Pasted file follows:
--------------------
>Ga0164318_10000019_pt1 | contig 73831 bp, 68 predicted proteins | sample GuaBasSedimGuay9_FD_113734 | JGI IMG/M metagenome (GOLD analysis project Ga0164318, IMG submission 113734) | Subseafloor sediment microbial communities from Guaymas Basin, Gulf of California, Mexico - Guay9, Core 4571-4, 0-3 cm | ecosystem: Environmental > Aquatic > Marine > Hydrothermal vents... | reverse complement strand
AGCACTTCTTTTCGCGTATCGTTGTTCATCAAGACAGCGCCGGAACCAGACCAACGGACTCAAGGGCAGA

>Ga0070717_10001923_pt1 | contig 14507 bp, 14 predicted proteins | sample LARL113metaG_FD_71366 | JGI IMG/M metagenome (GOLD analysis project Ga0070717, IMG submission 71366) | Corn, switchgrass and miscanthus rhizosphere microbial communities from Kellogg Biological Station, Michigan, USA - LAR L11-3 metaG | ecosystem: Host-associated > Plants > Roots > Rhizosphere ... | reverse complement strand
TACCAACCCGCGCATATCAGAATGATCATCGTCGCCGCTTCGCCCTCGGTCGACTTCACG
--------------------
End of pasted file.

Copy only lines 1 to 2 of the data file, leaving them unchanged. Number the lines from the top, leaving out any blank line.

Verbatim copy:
>Ga0164318_10000019_pt1 | contig 73831 bp, 68 predicted proteins | sample GuaBasSedimGuay9_FD_113734 | JGI IMG/M metagenome (GOLD analysis project Ga0164318, IMG submission 113734) | Subseafloor sediment microbial communities from Guaymas Basin, Gulf of California, Mexico - Guay9, Core 4571-4, 0-3 cm | ecosystem: Environmental > Aquatic > Marine > Hydrothermal vents... | reverse complement strand
AGCACTTCTTTTCGCGTATCGTTGTTCATCAAGACAGCGCCGGAACCAGACCAACGGACTCAAGGGCAGA